A fraudster who masqueraded as a former Grenfell Tower resident to has been jailed for six years for his ‘repulsive’ crimes.
Derrick Peters – who has 40 past convictions for 90 offences – was put up in the Park Grand hotel in Paddington after claiming to have lost his friend and all his possessions in the blaze on 14 June 2017.
The 58-year-old ran up a £40,000 bill while staying in the £192-a-night room, including more than £5,000 spent on food, drink and laundry.
A total of 72 people died in the blaze at Grenfell Tower, in North Kensington, London, the worst residential fire in the UK since World War II.
Peters was arrested on 10 August after burgling a flat, stealing jewelry and other items worth around £3,000.
The Royal Borough of Kensington and Chelsea continued to pay for his room for two months while he was held on remand in Wandsworth prison.
He returned to the hotel having been handed a community order after repeating his Grenfell lies in mitigation to the judge sentencing him at Isleworth Crown Court on 16 October.
The judge, who had no reason to doubt his story, said: ‘How on earth can one even begin to understand what it is like to lose a friend in a tragedy like Grenfell?’
Peters continued the pretence and was even offered a flat meant for genuine victims of the disaster.
However, his story unravelled after Rebecca Ross, a Grenfell survivor whose father Steve Power perished in the fire, confirmed Peters had not lived with them and their three dogs as he had claimed.
Peters pleaded guilty to perverting the court of justice and two counts of fraud at Isleworth Crown Court and was sentenced to six years in jail.
He was also re-sentenced for the original burglary charge.
Judge Robin Johnson told Peters he was sure he had been previously spared jail because of his ‘brazen lie’ about Grenfell.
‘It was designed to pull heart strings. It succeeded, just as the similar lies were providing you with hotel accommodation and money,’ he said.
‘Your conduct from June last year was utterly disgraceful. You cheated and lied for your own ends, trading on others’ misery. There can be little mercy in such a case.’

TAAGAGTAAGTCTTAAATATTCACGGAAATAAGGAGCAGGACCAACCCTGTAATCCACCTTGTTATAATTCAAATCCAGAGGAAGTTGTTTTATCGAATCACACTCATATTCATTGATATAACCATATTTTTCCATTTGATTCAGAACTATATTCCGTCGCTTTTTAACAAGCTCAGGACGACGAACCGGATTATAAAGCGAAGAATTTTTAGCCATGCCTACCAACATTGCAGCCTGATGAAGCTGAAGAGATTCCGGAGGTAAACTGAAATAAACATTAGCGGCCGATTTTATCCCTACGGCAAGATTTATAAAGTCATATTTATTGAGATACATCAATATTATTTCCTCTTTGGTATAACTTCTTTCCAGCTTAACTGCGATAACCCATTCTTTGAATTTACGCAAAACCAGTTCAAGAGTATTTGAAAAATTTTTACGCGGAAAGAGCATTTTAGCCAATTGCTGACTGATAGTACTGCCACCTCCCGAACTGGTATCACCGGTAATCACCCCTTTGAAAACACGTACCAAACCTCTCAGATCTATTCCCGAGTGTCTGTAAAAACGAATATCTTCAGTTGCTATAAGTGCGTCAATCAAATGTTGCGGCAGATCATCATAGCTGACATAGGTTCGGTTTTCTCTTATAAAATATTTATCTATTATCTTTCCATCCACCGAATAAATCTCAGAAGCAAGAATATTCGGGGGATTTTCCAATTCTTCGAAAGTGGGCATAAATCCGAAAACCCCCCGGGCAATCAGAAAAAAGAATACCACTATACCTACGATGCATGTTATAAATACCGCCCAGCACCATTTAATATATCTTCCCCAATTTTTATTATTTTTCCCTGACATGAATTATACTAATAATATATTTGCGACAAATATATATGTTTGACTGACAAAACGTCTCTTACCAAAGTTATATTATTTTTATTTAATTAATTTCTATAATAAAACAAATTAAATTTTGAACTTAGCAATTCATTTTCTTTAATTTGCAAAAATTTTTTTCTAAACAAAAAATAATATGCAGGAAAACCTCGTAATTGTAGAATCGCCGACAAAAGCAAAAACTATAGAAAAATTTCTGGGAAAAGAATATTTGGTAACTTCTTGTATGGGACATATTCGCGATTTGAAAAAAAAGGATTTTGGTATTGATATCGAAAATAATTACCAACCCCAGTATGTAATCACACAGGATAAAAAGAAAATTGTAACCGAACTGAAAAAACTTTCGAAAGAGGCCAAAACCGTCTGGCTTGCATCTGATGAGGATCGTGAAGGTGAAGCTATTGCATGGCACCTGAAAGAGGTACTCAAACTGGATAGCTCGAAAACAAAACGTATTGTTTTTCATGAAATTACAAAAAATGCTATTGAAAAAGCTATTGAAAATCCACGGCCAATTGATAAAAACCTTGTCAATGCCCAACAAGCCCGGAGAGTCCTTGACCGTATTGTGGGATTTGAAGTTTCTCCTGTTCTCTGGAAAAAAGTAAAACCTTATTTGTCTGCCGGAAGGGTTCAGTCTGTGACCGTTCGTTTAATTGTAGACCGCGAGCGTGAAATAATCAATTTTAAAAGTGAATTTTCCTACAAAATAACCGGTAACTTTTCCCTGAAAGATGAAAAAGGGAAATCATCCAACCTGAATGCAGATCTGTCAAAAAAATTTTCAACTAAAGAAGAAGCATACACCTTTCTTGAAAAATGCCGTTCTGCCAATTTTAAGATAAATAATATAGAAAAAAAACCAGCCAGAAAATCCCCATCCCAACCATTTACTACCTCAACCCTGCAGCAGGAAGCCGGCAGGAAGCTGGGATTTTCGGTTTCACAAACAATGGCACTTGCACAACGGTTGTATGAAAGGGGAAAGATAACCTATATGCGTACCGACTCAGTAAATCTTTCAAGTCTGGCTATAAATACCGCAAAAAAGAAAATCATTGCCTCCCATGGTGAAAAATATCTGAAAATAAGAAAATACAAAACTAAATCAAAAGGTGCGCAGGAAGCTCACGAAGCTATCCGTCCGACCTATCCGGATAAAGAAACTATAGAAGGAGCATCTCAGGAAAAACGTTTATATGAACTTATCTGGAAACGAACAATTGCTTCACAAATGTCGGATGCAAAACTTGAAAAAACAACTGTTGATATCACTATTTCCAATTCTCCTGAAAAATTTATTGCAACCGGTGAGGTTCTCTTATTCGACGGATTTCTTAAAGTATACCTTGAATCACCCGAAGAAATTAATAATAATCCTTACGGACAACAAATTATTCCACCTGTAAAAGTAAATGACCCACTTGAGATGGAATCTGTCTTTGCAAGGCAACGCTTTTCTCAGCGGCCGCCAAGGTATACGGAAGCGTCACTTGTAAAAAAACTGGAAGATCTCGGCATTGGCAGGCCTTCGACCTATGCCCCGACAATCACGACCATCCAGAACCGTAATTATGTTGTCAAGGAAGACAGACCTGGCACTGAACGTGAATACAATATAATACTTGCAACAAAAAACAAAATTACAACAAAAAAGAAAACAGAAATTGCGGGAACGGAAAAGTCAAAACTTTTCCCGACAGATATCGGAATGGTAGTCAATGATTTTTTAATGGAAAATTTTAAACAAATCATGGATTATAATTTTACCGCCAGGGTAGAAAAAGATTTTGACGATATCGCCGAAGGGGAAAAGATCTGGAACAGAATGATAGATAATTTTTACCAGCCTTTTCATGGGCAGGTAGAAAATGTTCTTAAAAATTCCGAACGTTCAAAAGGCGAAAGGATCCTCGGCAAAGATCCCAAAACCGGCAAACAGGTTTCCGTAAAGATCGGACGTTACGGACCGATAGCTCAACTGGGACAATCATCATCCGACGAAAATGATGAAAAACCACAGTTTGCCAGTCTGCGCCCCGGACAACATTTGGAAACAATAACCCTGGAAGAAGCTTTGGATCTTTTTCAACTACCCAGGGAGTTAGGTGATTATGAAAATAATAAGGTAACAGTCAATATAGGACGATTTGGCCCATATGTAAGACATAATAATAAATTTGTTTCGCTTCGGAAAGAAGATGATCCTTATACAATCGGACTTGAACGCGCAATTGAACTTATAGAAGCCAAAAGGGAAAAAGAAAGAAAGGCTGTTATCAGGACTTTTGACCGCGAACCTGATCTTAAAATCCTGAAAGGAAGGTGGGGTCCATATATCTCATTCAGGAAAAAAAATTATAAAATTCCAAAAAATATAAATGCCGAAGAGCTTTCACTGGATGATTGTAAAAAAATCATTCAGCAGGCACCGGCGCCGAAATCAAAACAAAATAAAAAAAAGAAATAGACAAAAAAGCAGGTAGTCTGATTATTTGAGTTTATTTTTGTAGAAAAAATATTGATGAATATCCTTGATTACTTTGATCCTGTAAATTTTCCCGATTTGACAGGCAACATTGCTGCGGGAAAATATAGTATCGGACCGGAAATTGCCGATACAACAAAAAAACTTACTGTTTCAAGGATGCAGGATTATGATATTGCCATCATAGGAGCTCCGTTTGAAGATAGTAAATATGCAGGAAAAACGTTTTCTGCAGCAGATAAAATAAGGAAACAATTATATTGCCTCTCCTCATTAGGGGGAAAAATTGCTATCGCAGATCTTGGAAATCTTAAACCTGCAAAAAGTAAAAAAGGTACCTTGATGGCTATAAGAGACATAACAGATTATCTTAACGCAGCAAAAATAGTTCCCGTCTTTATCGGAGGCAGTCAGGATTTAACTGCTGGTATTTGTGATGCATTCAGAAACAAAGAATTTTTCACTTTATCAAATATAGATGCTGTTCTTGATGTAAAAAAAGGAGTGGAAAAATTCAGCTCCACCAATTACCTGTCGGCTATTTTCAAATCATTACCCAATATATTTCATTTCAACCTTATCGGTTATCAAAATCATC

The judge said Peters’ crimes had reached ‘such depths as any right-minded member of the public would find repulsive’.
And he continued with his judgement:
“Not only did you burgle a person’s house, but when caught you latched on to the same idea that had enriched you for weeks,’ he said.
‘On hearing your mitigation, the sentencing judge was sufficiently moved to spare you, a person who has a long and unenviable criminal record, from prison.’
The court heard Peters has 40 convictions for 90 offences, including 24 for fraud and 73 for theft.
In a statement read in court, Edward Daffarn, a member of the Grenfell United survivors group, said he was left ‘sickened’ by what Peters had done and that such fraud ‘is pouring salt on the wounds of the bereaved’.
He said: ‘It is upsetting beyond words to learn the tragedy of Grenfell Tower is being used by individuals so that they can exploit our misery for their own gain.’
Corrinne Jones described escaping from the tower’s 17th floor with her two young children as ‘one of the most horrific things that I have experienced”.
‘I find people lying about living in a building where a considerable amount of people died as disrespectful and distasteful,’ she said in a statement.
Peters is to be sentenced for fraud relating to the Grenfell fire and received the longest prison term yet.
Most recently, couple Elaine Douglas, 51, and Tommy Brooks, 52, respectively, in July after falsely claiming they lived on the 19th floor of the tower.
They were housed in hotel accommodation and received financial support – Douglas to the value of £67,125.35 and Brooks amounting to £58,396.89 – because of their lies.
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